Review: A Woman Killed With Kindness

A direct hit


Katie Mitchell is possibly the only theatre director in this country whose productions are so obviously hers, you do not have to read the programme to see who directed them.

Her version of Thomas Heywood's 1607 tragedy contains many Mitchell obsessions: the condition of women in male-dominated societies; how a play moves through time; and what happens to the characters in the unwritten sections of a work, between the scenes.

Heywood's story concerns two wealthy households. In one, a marriage ends in rage when the husband (Paul Ready) discovers that his wife (Liz White) has been unfaithful with his house-guest. In the other, the master (Leo Bill) is jailed, first for murder, then for unpaid debts, leaving his reclusive sister Susan (Sandy McDade) at the mercy of her brother's enemy.

The play is populated by well-to-do middle-classes rather than royalty, which was rare enough for the time in which Heywood wrote it. But his domestic naturalism was downright revolutionary. Rather than the heightened drama of state affairs, he serves up gossiping servants and bedroom intimacies, although here they take place in the drawing room.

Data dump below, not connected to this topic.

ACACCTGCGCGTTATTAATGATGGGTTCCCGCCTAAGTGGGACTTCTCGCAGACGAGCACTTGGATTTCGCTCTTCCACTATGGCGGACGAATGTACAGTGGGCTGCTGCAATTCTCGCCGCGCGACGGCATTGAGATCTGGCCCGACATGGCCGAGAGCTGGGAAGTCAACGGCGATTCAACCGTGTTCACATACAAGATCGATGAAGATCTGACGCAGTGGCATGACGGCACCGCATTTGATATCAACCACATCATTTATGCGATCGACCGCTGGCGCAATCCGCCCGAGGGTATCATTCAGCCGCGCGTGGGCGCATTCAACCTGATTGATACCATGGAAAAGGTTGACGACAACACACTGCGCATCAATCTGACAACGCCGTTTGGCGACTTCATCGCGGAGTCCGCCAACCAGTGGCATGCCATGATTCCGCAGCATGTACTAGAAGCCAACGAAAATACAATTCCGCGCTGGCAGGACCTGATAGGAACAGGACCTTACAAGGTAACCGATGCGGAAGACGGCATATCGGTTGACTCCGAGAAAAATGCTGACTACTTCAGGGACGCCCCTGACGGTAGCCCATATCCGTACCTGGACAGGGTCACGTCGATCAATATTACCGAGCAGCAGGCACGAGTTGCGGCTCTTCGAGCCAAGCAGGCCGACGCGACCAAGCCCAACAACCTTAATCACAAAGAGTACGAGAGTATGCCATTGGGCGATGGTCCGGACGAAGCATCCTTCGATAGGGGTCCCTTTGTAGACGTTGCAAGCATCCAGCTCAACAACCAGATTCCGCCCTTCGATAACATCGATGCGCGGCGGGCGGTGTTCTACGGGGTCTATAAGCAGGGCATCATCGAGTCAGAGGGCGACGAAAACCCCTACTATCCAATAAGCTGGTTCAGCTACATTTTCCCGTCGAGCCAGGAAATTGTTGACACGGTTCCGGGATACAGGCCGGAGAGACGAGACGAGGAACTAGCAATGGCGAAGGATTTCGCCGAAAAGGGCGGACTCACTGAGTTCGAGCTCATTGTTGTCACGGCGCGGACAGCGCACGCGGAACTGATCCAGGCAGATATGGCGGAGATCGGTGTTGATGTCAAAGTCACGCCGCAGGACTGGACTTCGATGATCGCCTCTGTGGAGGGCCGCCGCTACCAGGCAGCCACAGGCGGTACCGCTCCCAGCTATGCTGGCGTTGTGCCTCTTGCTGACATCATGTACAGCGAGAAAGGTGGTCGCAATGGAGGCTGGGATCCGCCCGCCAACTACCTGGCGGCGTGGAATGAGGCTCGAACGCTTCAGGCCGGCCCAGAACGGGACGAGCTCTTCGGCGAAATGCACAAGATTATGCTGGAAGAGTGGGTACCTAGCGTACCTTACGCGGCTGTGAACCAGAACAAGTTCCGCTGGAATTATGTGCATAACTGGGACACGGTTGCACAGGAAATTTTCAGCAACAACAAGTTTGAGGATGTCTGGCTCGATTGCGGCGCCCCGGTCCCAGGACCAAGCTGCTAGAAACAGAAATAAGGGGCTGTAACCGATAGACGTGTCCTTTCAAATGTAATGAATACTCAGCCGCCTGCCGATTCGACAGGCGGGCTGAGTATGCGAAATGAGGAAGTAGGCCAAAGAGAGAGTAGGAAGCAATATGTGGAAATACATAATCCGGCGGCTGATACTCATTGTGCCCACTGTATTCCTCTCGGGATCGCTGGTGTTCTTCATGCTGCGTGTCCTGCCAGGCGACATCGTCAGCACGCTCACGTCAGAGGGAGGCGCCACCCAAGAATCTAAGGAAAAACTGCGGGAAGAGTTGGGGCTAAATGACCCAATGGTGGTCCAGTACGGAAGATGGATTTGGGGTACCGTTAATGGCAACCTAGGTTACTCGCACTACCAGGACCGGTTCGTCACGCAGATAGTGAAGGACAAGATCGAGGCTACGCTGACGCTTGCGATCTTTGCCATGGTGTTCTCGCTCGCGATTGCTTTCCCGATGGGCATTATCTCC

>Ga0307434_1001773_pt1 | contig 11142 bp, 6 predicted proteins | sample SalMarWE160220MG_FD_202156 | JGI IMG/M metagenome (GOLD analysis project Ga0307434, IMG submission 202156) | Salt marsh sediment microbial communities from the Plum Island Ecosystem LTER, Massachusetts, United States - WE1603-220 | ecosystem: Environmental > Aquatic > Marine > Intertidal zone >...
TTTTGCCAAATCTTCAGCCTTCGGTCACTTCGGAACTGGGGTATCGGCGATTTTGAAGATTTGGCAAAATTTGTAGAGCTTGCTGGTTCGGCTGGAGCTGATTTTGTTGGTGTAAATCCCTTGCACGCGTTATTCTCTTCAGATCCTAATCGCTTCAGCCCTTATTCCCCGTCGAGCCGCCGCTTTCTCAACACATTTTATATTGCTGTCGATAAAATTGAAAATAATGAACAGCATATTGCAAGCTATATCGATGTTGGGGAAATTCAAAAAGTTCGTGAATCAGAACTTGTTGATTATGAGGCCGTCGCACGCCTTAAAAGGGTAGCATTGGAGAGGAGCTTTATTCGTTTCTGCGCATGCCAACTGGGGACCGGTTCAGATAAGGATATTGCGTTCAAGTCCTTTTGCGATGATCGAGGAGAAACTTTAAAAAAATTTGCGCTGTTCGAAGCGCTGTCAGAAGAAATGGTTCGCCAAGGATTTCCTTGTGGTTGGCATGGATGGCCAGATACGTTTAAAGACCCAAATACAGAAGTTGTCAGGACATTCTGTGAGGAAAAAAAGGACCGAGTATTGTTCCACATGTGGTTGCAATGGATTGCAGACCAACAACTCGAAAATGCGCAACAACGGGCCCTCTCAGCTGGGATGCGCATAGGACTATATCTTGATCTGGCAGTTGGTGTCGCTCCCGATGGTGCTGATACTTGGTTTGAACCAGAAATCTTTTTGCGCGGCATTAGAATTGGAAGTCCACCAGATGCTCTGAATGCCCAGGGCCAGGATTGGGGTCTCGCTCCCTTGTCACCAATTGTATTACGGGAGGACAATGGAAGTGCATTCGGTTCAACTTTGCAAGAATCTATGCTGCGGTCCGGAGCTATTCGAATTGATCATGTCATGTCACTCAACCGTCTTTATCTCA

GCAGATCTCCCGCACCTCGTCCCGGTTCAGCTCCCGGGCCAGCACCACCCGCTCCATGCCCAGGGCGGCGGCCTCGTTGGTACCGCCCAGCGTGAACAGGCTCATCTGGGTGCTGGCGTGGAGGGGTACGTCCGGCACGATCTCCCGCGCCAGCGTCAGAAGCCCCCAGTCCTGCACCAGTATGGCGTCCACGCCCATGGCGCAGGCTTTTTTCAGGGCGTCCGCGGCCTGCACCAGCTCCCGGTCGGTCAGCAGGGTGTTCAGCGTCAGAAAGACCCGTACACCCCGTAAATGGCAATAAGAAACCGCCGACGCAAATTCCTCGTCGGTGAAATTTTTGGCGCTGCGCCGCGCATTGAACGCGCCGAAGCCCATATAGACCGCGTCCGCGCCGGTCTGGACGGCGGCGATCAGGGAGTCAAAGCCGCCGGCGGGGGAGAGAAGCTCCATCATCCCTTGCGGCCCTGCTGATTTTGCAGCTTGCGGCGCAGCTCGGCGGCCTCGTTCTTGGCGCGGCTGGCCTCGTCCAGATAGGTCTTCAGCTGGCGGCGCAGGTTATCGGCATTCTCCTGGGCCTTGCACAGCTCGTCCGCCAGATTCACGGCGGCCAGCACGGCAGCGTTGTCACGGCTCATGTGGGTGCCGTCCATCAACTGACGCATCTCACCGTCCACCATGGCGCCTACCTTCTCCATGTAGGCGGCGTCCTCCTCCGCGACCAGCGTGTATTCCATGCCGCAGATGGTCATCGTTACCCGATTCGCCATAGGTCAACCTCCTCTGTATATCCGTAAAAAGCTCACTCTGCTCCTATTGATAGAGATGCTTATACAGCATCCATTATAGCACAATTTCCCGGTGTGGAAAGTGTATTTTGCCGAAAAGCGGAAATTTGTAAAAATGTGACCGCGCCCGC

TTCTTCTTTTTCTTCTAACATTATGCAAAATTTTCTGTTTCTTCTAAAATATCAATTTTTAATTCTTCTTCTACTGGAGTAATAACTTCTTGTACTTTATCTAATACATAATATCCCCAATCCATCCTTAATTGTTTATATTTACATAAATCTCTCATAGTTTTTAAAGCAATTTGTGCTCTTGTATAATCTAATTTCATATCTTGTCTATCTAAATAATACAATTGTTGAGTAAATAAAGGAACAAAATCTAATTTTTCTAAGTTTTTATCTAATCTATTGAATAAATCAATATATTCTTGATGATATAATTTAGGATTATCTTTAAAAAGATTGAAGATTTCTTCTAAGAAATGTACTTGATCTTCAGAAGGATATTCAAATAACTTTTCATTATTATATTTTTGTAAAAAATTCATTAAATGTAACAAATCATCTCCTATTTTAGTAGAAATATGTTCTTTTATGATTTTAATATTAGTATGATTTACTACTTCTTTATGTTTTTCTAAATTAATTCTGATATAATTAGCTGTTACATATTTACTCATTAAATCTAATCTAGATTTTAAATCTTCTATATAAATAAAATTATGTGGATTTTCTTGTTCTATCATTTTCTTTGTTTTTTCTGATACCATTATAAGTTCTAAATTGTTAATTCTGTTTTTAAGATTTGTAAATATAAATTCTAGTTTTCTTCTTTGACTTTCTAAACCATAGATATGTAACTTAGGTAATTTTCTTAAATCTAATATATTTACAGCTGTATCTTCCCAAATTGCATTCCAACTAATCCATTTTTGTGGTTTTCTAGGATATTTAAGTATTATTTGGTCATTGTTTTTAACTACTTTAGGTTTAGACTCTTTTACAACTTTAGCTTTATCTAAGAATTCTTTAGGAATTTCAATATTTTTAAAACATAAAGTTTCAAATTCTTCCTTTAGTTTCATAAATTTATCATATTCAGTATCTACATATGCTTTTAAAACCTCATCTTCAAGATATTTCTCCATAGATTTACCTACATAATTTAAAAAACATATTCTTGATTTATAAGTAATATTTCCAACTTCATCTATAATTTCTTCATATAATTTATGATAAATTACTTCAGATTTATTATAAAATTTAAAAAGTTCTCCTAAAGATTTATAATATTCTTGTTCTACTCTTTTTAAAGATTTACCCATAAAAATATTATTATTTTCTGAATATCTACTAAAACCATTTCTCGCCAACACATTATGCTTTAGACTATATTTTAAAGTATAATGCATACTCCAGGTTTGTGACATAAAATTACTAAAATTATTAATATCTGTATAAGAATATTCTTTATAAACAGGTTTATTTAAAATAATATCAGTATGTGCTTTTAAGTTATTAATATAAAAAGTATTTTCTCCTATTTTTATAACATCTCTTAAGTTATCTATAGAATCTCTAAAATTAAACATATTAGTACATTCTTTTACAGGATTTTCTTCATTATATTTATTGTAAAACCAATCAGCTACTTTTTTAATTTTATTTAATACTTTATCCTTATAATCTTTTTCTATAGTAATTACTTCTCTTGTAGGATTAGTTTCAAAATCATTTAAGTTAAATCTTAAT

Mitchell is (almost) no less revolutionary. The mood and the mechanics of the show are revealed in scene changes. Snap variations in Jon Clark's warm-to-wintry lighting herald passages of physical theatre during which, on more than one occasion, time is mesmerically reversed when a woman climbs a staircase backwards.

And when stagehands move the protagonists like mannequins around the exquisite interiors, the sense is of a kind of testimony being acted out, as if a crime had been committed and this play was Exhibit A.

These techniques invite judgement on the behaviour of men in a way that, under Mitchell's direction, foreshadows Ibsen's A Doll's House. But whereas Ibsen's Nora gets to leave home and slam the door on her husband, when Heywood's Susan repeatedly bolts for the front door she is held back each time by the man who wants to marry her and the brother who sells her to him to settle his debts. It is a take on the play that wrings every last drop of irony out the title.

Sure, as is usual with Mitchell, the vision offered is probably much more that of the director than the writer – something that has caused complaints about her past productions. But it would be hard to find a more inventive and engrossing evening.

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